The US ranks fifth
best for alcoholic beverage consumption.
- The US has relatively low consumption of
animal fats (fifth lowest in men aged 55-64 years in 20 industrialized
countries) and the third lowest mean cholesterol concentrations among
men aged 50 to 70 years among 13 industrialized countries.
These estimates of death due to error are
lower than those in a recent Institutes of Medicine report, and if the higher
estimates are used, the deaths due to iatrogenic causes would range from
230,000 to 284,000.
Even at the lower estimate of 225,000
deaths per year, this constitutes the third leading cause of death in the US,
following heart disease and cancer.
Lack of technology is certainly not a
contributing factor to the US's low ranking.
- Among 29 countries, the United States is
second only to Japan in the availability of magnetic resonance imaging
units and computed tomography scanners per million population. 17
- Japan, however, ranks highest on health,
whereas the US ranks among the lowest.
- It is possible that the high use of technology
in Japan is limited to diagnostic technology not matched by high rates
of treatment, whereas in the US, high use of diagnostic technology may
be linked to more treatment.
- Supporting this possibility are data showing
that the number of employees per bed (full-time equivalents) in the
United States is highest among the countries ranked, whereas they are
very low in Japan, far lower than can be accounted for by the common
practice of having family members rather than hospital staff provide the
amenities of hospital care.
Journal American Medical
Association Vol 284 July 26, 2000
COMMENT: Folks, this is what they call
a "Landmark Article". Only several ones like this are published
every year. One of the major reasons it is so huge as that it is published in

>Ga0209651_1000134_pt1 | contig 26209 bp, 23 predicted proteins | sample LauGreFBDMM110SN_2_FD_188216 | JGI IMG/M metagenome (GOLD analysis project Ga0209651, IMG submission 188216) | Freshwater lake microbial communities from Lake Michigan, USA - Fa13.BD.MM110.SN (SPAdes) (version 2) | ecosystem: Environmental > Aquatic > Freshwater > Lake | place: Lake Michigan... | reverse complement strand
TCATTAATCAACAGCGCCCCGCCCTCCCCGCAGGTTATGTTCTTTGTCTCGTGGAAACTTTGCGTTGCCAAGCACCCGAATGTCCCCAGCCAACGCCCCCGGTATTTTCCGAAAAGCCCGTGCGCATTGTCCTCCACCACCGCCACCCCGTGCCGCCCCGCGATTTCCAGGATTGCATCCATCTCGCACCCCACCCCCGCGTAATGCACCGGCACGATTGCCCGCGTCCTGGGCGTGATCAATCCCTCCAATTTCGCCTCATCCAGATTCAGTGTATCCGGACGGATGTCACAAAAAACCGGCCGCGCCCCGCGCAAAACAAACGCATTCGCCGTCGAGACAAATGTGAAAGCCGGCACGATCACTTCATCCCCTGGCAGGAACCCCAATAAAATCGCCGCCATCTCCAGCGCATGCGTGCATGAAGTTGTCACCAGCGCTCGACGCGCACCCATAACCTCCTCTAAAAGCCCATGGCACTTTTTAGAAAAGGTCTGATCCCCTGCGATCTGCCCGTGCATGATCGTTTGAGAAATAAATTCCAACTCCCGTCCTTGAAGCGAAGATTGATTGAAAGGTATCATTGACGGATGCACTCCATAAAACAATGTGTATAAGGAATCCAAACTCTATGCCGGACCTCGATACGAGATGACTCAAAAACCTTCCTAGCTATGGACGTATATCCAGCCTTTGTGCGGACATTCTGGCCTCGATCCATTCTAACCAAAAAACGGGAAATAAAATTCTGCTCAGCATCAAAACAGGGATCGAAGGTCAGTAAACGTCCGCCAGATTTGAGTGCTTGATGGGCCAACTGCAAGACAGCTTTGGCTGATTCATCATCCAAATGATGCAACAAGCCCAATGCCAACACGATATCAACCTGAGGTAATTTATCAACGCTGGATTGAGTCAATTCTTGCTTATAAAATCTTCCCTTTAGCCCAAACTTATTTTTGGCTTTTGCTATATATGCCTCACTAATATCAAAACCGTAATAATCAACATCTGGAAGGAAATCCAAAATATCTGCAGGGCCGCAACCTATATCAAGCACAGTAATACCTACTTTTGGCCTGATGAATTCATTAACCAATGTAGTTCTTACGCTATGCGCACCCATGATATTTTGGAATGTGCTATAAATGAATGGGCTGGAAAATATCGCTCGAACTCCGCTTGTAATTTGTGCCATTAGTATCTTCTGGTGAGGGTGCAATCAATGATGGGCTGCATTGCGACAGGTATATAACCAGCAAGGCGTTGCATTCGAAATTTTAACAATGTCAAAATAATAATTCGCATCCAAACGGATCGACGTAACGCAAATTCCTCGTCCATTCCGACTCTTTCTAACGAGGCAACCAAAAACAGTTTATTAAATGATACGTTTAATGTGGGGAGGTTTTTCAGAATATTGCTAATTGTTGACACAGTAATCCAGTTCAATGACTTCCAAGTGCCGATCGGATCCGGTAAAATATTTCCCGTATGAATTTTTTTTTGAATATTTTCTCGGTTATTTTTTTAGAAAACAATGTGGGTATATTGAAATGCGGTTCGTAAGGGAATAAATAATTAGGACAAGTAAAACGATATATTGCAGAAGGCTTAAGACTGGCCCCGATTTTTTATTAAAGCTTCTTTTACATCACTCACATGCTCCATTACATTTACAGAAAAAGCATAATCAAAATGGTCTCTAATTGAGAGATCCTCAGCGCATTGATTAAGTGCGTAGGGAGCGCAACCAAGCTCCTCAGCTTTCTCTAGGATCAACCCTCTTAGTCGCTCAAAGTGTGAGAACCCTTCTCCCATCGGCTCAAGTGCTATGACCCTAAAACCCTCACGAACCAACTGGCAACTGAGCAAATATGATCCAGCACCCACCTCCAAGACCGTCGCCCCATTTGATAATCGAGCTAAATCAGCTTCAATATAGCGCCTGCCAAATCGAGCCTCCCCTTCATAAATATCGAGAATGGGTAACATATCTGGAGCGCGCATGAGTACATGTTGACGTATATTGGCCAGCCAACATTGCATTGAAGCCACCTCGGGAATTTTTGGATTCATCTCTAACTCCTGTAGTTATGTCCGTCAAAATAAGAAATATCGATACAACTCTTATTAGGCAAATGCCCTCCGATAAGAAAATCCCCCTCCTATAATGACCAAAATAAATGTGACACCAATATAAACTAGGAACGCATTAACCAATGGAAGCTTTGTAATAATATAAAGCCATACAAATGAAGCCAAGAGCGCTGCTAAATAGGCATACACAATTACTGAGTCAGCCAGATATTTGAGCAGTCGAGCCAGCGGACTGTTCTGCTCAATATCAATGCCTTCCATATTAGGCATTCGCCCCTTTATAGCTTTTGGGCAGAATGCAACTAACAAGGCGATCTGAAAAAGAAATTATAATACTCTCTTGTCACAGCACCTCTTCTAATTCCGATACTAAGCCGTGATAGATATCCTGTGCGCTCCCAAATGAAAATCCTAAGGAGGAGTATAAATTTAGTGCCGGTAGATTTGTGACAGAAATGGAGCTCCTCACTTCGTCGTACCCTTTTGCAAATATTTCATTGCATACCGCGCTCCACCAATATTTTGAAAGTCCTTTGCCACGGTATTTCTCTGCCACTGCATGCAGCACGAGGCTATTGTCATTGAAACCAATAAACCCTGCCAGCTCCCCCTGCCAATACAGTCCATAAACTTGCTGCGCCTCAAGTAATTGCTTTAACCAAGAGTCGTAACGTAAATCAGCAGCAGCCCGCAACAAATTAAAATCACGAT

JAMA which is the largest and one of the most respected medical journals in
the entire world. I did find it most curious that the best wire service in
the world, Reuter's, did not pick up this article. I have no idea why they
let it slip by.
I would encourage you to bookmark this
article and review it several times so you can use the statistics to counter
the arguments of your friends and relatives who are so enthralled with the
traditional medical paradigm. These statistics prove very clearly that the
system is just not working. It is broken and is in desperate need of repair.
I was previously fond of saying that
drugs are the fourth leading cause of death in this country. However, this
article makes it quite clear that the more powerful number is that doctors
are the third leading cause of death in this country killing nearly a quarter
million people a year. The only more common causes are cancer and heart
disease. This statistic is likely to be seriously underestimated as much of
the coding only describes the cause of organ failure and does not address
iatrogenic causes at all.
Japan seems to have benefited from
recognizing that technology is wonderful, but just because you diagnose something
with it, one should not be committed to undergoing treatment in the
traditional paradigm. Their health statistics reflect this aspect of their
philosophy as much of their treatment is not treatment at all, but loving
care rendered in the home.
Care, not treatment, is the answer.
Drugs, surgery and hospitals are rarely the answer to chronic health
problems. Facilitating the God-given healing capacity that all of us have is
the key. Improving the diet,
exercise, and lifestyle are basic. Effective interventions for the underlying
emotional and spiritual wounding behind most chronic illness are also
important clues to maximizing health and reducing disease.
Mistakes Kill 100,000 per year
US Health Care
System Most Expensive in the World
Author Affiliation: Department of Health
Policy and Management, Johns Hopkins School of Hygiene and Public Health,
Baltimore, Md. Corresponding Author and Reprints: Barbara Starfield, MD, MPH,
Department of Health Policy and Management, Johns Hopkins School of Hygiene
and Public Health, 624 N Broadway, Room 452, Baltimore, MD 21205-1996